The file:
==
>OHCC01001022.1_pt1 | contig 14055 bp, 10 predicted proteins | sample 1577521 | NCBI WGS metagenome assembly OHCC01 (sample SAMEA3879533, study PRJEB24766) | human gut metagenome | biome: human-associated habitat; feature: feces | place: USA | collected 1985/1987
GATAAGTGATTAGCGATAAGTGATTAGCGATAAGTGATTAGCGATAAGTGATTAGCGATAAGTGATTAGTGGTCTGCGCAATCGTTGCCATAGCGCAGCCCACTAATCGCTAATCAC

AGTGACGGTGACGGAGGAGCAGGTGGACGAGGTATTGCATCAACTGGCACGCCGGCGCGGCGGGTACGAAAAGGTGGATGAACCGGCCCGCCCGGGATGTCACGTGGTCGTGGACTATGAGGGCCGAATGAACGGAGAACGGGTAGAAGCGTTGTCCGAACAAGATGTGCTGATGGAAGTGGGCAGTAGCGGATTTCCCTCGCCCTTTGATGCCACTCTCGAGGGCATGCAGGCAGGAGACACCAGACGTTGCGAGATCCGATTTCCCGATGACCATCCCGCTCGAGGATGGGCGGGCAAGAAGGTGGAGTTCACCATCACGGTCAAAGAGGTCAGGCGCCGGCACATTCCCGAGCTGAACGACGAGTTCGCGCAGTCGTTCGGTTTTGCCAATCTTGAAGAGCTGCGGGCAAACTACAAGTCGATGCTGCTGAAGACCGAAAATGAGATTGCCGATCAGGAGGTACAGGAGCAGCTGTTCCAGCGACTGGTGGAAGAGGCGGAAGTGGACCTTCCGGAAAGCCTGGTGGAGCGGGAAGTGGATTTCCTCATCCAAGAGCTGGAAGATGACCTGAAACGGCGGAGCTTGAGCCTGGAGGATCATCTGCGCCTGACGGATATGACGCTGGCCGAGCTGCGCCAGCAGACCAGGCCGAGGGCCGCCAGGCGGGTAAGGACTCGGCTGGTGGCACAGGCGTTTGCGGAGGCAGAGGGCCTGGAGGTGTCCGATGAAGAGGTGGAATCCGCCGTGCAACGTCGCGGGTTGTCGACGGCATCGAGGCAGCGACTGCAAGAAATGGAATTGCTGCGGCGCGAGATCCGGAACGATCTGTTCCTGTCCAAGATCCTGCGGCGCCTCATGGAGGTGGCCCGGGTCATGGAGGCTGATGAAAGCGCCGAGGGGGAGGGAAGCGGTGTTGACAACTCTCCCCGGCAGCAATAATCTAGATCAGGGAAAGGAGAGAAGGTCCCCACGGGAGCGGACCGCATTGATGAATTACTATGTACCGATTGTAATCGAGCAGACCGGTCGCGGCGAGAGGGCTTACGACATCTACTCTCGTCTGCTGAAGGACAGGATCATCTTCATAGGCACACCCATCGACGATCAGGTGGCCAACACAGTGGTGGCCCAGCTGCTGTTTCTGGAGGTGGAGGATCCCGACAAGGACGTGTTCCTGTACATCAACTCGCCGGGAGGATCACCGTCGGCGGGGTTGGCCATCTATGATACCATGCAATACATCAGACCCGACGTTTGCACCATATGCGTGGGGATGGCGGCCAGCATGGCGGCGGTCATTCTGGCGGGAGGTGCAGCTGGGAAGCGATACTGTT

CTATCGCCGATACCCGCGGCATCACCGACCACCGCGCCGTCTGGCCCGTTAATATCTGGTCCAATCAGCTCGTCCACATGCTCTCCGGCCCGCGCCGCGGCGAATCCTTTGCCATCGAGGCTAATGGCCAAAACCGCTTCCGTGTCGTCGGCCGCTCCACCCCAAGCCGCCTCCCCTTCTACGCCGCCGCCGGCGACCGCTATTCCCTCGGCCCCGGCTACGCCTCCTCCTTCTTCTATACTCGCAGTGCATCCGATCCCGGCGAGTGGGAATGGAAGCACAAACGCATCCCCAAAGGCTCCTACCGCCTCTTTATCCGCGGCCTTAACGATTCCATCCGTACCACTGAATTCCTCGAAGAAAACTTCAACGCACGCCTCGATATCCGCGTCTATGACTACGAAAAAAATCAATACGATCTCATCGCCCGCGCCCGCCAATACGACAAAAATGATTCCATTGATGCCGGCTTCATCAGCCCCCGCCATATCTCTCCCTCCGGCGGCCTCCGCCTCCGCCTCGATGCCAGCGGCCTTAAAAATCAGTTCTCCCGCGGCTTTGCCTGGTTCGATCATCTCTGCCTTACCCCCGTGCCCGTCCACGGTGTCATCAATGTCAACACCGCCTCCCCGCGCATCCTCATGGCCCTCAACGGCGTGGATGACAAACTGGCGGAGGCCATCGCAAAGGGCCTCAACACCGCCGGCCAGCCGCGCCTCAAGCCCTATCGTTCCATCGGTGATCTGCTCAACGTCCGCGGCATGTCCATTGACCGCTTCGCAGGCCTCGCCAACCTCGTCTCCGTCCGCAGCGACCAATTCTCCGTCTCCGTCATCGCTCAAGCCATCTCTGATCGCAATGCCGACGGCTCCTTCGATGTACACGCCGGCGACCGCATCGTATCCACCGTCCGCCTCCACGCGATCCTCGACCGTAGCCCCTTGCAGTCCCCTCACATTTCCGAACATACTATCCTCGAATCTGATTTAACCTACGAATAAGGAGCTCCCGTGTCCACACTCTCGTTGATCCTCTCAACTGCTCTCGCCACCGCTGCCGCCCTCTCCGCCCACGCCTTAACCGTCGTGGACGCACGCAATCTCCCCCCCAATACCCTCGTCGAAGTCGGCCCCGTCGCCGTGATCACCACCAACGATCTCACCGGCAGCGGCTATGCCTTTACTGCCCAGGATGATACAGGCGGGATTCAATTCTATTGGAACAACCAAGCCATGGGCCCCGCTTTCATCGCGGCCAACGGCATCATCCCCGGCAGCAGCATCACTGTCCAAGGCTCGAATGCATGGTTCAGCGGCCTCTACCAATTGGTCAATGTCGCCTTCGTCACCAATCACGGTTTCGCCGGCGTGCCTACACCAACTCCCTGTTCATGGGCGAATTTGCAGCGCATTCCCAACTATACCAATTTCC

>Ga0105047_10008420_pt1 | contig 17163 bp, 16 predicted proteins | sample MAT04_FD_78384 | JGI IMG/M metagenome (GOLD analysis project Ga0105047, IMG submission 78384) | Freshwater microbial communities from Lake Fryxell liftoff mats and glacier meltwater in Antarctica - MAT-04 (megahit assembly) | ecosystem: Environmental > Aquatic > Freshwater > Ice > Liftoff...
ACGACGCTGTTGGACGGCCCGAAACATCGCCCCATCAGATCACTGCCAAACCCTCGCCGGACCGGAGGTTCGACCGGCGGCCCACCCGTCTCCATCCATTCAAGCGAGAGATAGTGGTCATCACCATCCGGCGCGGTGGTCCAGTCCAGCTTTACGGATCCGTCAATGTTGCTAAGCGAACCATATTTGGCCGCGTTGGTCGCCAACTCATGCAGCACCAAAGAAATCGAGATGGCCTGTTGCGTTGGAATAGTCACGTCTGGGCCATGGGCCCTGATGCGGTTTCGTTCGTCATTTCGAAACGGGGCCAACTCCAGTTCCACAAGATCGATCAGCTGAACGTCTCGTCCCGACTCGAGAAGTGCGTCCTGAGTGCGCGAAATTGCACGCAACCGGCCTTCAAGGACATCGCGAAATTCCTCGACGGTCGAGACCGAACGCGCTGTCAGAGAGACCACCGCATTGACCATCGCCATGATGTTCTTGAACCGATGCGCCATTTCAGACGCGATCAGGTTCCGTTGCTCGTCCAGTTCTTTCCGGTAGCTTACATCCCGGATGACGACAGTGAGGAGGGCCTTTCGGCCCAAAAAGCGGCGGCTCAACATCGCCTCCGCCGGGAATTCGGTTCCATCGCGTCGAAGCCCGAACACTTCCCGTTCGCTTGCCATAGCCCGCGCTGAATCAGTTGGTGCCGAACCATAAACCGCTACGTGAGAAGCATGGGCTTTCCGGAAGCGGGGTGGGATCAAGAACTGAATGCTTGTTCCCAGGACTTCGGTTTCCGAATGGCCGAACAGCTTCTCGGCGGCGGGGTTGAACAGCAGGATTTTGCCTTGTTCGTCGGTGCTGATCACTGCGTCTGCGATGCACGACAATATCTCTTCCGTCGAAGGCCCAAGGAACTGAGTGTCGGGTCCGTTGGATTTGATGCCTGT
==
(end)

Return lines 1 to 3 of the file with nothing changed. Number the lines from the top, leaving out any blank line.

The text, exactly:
>OHCC01001022.1_pt1 | contig 14055 bp, 10 predicted proteins | sample 1577521 | NCBI WGS metagenome assembly OHCC01 (sample SAMEA3879533, study PRJEB24766) | human gut metagenome | biome: human-associated habitat; feature: feces | place: USA | collected 1985/1987
GATAAGTGATTAGCGATAAGTGATTAGCGATAAGTGATTAGCGATAAGTGATTAGCGATAAGTGATTAGTGGTCTGCGCAATCGTTGCCATAGCGCAGCCCACTAATCGCTAATCAC

AGTGACGGTGACGGAGGAGCAGGTGGACGAGGTATTGCATCAACTGGCACGCCGGCGCGGCGGGTACGAAAAGGTGGATGAACCGGCCCGCCCGGGATGTCACGTGGTCGTGGACTATGAGGGCCGAATGAACGGAGAACGGGTAGAAGCGTTGTCCGAACAAGATGTGCTGATGGAAGTGGGCAGTAGCGGATTTCCCTCGCCCTTTGATGCCACTCTCGAGGGCATGCAGGCAGGAGACACCAGACGTTGCGAGATCCGATTTCCCGATGACCATCCCGCTCGAGGATGGGCGGGCAAGAAGGTGGAGTTCACCATCACGGTCAAAGAGGTCAGGCGCCGGCACATTCCCGAGCTGAACGACGAGTTCGCGCAGTCGTTCGGTTTTGCCAATCTTGAAGAGCTGCGGGCAAACTACAAGTCGATGCTGCTGAAGACCGAAAATGAGATTGCCGATCAGGAGGTACAGGAGCAGCTGTTCCAGCGACTGGTGGAAGAGGCGGAAGTGGACCTTCCGGAAAGCCTGGTGGAGCGGGAAGTGGATTTCCTCATCCAAGAGCTGGAAGATGACCTGAAACGGCGGAGCTTGAGCCTGGAGGATCATCTGCGCCTGACGGATATGACGCTGGCCGAGCTGCGCCAGCAGACCAGGCCGAGGGCCGCCAGGCGGGTAAGGACTCGGCTGGTGGCACAGGCGTTTGCGGAGGCAGAGGGCCTGGAGGTGTCCGATGAAGAGGTGGAATCCGCCGTGCAACGTCGCGGGTTGTCGACGGCATCGAGGCAGCGACTGCAAGAAATGGAATTGCTGCGGCGCGAGATCCGGAACGATCTGTTCCTGTCCAAGATCCTGCGGCGCCTCATGGAGGTGGCCCGGGTCATGGAGGCTGATGAAAGCGCCGAGGGGGAGGGAAGCGGTGTTGACAACTCTCCCCGGCAGCAATAATCTAGATCAGGGAAAGGAGAGAAGGTCCCCACGGGAGCGGACCGCATTGATGAATTACTATGTACCGATTGTAATCGAGCAGACCGGTCGCGGCGAGAGGGCTTACGACATCTACTCTCGTCTGCTGAAGGACAGGATCATCTTCATAGGCACACCCATCGACGATCAGGTGGCCAACACAGTGGTGGCCCAGCTGCTGTTTCTGGAGGTGGAGGATCCCGACAAGGACGTGTTCCTGTACATCAACTCGCCGGGAGGATCACCGTCGGCGGGGTTGGCCATCTATGATACCATGCAATACATCAGACCCGACGTTTGCACCATATGCGTGGGGATGGCGGCCAGCATGGCGGCGGTCATTCTGGCGGGAGGTGCAGCTGGGAAGCGATACTGTT